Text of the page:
This concept can also be applied to our original question. Hashem was about to bring the Jewish nation into Israel. Rather than lead them into battle against weak nations, he set them up against large and mighty warriors. B'nei Yisrael would thereby truly realize when they are victorious that it was not their own doing, but rather it was Hashem's great hesed which led them to victory. (Lekah Tob)
"In order to afflict you and in order to test you to do good for you in the end" (Debarim 8:16)
The Hafess Hayim commented that the affliction of the Israelites was in order to test them out to see if they would behave in an elevated manner even though they had difficulties. The Hebrew term nasotecha, which means test, also means to be elevated. Both concepts fit together. When someone acts in an elevated manner when he has difficult life-tests, he becomes elevated. This concept applies to each individual in each generation. This is especially so when you suffer because of doing Hashem's will.
Instead of complaining when difficulties arise in your life, look for ways you can utilize those difficulties to improve your character traits and elevate yourself. When you view difficulties in this light they will be much easier to cope with. (Growth through Torah)
"And to cleave to Hashem" (Debarim 11:22)
Rabbi Meir Simcha Hacohen commented on this verse that although we find the concept of bitahon, trust in Hashem, hinted at in the Torah, we do not find an explicit command, "Have trust in Hashem." Therefore this verse is the commandment to have bitahon. One of the best examples of trust and reliance on someone else is that of a king's son who relies on his father. His father loves him and, being a king, has the ability to supply him with all his needs. This is our relationship with Hashem. He is our king and father. Cleaving to Hashem means living with this awareness. The immediate benefit to a person who internalizes this attribute is an inner feeling of peace and serenity. The spiritual benefit is willingness to devote oneself to Torah study and to cleave to Torah scholars. A person who lacks bitahon is afraid to allow his children to study Torah because he is concerned about how they will manage financially. When a person has bitahon, however, he is free from worry and wants his son to study Torah and his daughters to marry Torah scholars. (Growth through Torah)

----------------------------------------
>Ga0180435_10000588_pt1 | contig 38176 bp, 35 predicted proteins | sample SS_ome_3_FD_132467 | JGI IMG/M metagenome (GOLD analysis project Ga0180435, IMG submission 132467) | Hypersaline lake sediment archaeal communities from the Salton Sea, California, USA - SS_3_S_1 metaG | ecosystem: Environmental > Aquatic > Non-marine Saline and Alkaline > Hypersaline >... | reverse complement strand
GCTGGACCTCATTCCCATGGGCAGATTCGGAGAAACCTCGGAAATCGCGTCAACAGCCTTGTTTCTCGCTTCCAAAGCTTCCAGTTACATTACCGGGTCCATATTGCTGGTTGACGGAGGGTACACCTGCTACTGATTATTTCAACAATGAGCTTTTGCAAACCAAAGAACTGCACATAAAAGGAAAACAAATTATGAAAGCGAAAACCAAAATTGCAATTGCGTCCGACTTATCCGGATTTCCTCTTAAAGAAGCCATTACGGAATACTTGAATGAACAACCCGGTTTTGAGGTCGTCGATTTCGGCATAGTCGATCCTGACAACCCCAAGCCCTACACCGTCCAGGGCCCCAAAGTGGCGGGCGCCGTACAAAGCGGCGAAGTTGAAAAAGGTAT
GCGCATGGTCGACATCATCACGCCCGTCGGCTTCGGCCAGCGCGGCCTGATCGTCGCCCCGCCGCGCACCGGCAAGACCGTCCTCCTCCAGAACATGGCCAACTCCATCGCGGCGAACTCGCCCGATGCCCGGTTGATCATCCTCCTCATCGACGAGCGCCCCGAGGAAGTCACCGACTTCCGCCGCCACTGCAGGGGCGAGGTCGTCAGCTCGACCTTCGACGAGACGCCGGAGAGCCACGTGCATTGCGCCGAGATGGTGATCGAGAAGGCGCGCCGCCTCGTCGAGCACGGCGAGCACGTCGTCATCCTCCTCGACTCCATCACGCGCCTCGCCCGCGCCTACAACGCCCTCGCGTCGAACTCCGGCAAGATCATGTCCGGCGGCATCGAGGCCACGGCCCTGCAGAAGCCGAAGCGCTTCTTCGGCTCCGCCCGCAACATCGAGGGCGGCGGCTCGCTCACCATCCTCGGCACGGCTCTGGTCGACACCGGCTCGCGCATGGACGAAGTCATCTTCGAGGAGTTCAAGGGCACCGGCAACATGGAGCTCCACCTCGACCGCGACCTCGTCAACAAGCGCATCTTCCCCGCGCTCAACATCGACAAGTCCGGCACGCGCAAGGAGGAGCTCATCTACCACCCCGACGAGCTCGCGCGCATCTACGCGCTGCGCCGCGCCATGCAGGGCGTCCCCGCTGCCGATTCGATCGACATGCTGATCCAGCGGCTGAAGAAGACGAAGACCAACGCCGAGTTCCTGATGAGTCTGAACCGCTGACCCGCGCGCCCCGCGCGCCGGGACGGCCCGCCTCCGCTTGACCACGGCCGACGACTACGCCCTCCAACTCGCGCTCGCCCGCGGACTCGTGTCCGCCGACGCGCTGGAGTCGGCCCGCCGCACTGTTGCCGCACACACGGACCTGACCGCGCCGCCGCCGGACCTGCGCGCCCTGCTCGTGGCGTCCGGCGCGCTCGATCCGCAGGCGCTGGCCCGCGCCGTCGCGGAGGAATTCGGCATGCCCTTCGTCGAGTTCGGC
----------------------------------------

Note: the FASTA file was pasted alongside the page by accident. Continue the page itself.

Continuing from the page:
A quick tip to boost the power of your prayer. Hazal tell us (Masechet Baba Kama Daf 92A) that Hashem loves the tefilot of one Jew for another so much that anyone who prays on behalf of a fellow Jew with similar needs will have his prayer answered first. A special service has now begun to provide people with names of others who find themselves in a similar predicament. You can call with complete anonymity and get the name of someone to pray for and give the name of someone that needs our prayers. The name of the service is Kol Hamitpalel. Categories include: Marriage; Income; Health; To have children etc.